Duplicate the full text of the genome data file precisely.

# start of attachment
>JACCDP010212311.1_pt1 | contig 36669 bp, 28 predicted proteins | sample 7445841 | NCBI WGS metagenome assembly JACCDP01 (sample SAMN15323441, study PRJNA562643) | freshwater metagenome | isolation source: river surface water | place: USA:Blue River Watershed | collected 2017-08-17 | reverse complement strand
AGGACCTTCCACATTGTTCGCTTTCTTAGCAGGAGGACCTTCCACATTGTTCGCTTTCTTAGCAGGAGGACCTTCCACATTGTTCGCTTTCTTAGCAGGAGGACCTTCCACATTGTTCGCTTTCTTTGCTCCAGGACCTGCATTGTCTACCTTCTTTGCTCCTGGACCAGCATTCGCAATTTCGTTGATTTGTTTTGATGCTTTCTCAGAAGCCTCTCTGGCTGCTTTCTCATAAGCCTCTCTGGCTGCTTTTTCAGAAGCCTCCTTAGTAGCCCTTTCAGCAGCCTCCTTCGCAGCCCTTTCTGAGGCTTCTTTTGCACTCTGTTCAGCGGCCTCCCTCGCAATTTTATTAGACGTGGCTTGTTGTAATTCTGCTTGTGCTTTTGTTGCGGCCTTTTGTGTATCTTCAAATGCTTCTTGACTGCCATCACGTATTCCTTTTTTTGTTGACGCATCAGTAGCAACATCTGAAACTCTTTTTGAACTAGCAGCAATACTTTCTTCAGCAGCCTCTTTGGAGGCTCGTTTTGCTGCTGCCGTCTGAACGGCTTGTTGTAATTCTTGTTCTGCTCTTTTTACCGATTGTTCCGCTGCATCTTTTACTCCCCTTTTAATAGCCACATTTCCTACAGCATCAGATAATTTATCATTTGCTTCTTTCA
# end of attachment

>JACCDP010212311.1_pt1 | contig 36669 bp, 28 predicted proteins | sample 7445841 | NCBI WGS metagenome assembly JACCDP01 (sample SAMN15323441, study PRJNA562643) | freshwater metagenome | isolation source: river surface water | place: USA:Blue River Watershed | collected 2017-08-17 | reverse complement strand
AGGACCTTCCACATTGTTCGCTTTCTTAGCAGGAGGACCTTCCACATTGTTCGCTTTCTTAGCAGGAGGACCTTCCACATTGTTCGCTTTCTTAGCAGGAGGACCTTCCACATTGTTCGCTTTCTTTGCTCCAGGACCTGCATTGTCTACCTTCTTTGCTCCTGGACCAGCATTCGCAATTTCGTTGATTTGTTTTGATGCTTTCTCAGAAGCCTCTCTGGCTGCTTTCTCATAAGCCTCTCTGGCTGCTTTTTCAGAAGCCTCCTTAGTAGCCCTTTCAGCAGCCTCCTTCGCAGCCCTTTCTGAGGCTTCTTTTGCACTCTGTTCAGCGGCCTCCCTCGCAATTTTATTAGACGTGGCTTGTTGTAATTCTGCTTGTGCTTTTGTTGCGGCCTTTTGTGTATCTTCAAATGCTTCTTGACTGCCATCACGTATTCCTTTTTTTGTTGACGCATCAGTAGCAACATCTGAAACTCTTTTTGAACTAGCAGCAATACTTTCTTCAGCAGCCTCTTTGGAGGCTCGTTTTGCTGCTGCCGTCTGAACGGCTTGTTGTAATTCTTGTTCTGCTCTTTTTACCGATTGTTCCGCTGCATCTTTTACTCCCCTTTTAATAGCCACATTTCCTACAGCATCAGATAATTTATCATTTGCTTCTTTCA